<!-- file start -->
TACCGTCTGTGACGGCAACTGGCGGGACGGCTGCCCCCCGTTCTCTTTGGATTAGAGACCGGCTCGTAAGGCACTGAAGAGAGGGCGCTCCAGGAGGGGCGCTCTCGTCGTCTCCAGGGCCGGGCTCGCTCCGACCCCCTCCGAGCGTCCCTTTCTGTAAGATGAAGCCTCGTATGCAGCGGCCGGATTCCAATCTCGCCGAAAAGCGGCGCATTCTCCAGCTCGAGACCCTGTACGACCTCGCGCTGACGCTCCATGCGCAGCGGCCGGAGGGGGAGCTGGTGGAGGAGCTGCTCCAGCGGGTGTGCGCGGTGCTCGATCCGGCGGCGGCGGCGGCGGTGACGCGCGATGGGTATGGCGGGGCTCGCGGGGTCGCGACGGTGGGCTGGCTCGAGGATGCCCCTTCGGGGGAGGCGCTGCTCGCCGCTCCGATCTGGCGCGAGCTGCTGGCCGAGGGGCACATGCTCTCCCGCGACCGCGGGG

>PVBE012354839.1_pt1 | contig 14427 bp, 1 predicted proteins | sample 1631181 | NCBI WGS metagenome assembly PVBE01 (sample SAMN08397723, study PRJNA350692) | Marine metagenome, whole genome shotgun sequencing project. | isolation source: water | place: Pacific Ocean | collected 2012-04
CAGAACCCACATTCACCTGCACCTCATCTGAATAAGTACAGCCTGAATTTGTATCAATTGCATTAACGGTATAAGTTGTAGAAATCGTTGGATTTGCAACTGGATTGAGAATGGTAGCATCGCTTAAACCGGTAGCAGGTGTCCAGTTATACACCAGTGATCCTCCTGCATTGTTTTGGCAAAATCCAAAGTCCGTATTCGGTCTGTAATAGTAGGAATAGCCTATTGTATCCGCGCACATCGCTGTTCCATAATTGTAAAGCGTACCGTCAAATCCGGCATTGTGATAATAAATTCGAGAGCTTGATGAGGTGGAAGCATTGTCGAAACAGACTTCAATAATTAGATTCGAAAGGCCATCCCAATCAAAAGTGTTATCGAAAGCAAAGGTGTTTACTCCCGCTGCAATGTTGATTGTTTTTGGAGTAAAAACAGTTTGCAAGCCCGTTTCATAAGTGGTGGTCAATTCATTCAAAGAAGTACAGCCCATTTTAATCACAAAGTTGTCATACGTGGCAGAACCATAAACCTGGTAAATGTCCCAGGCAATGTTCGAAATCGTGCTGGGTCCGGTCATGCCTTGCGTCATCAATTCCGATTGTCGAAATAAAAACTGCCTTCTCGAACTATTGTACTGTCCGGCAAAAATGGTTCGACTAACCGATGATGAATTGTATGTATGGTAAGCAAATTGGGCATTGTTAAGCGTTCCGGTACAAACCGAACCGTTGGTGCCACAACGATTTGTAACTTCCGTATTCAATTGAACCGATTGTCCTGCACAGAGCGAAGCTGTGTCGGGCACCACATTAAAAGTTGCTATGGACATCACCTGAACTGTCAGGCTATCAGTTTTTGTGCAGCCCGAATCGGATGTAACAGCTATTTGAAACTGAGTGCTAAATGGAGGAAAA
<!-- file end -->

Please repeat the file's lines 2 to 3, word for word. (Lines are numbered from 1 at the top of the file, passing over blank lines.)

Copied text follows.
>PVBE012354839.1_pt1 | contig 14427 bp, 1 predicted proteins | sample 1631181 | NCBI WGS metagenome assembly PVBE01 (sample SAMN08397723, study PRJNA350692) | Marine metagenome, whole genome shotgun sequencing project. | isolation source: water | place: Pacific Ocean | collected 2012-04
CAGAACCCACATTCACCTGCACCTCATCTGAATAAGTACAGCCTGAATTTGTATCAATTGCATTAACGGTATAAGTTGTAGAAATCGTTGGATTTGCAACTGGATTGAGAATGGTAGCATCGCTTAAACCGGTAGCAGGTGTCCAGTTATACACCAGTGATCCTCCTGCATTGTTTTGGCAAAATCCAAAGTCCGTATTCGGTCTGTAATAGTAGGAATAGCCTATTGTATCCGCGCACATCGCTGTTCCATAATTGTAAAGCGTACCGTCAAATCCGGCATTGTGATAATAAATTCGAGAGCTTGATGAGGTGGAAGCATTGTCGAAACAGACTTCAATAATTAGATTCGAAAGGCCATCCCAATCAAAAGTGTTATCGAAAGCAAAGGTGTTTACTCCCGCTGCAATGTTGATTGTTTTTGGAGTAAAAACAGTTTGCAAGCCCGTTTCATAAGTGGTGGTCAATTCATTCAAAGAAGTACAGCCCATTTTAATCACAAAGTTGTCATACGTGGCAGAACCATAAACCTGGTAAATGTCCCAGGCAATGTTCGAAATCGTGCTGGGTCCGGTCATGCCTTGCGTCATCAATTCCGATTGTCGAAATAAAAACTGCCTTCTCGAACTATTGTACTGTCCGGCAAAAATGGTTCGACTAACCGATGATGAATTGTATGTATGGTAAGCAAATTGGGCATTGTTAAGCGTTCCGGTACAAACCGAACCGTTGGTGCCACAACGATTTGTAACTTCCGTATTCAATTGAACCGATTGTCCTGCACAGAGCGAAGCTGTGTCGGGCACCACATTAAAAGTTGCTATGGACATCACCTGAACTGTCAGGCTATCAGTTTTTGTGCAGCCCGAATCGGATGTAACAGCTATTTGAAACTGAGTGCTAAATGGAGGAAAA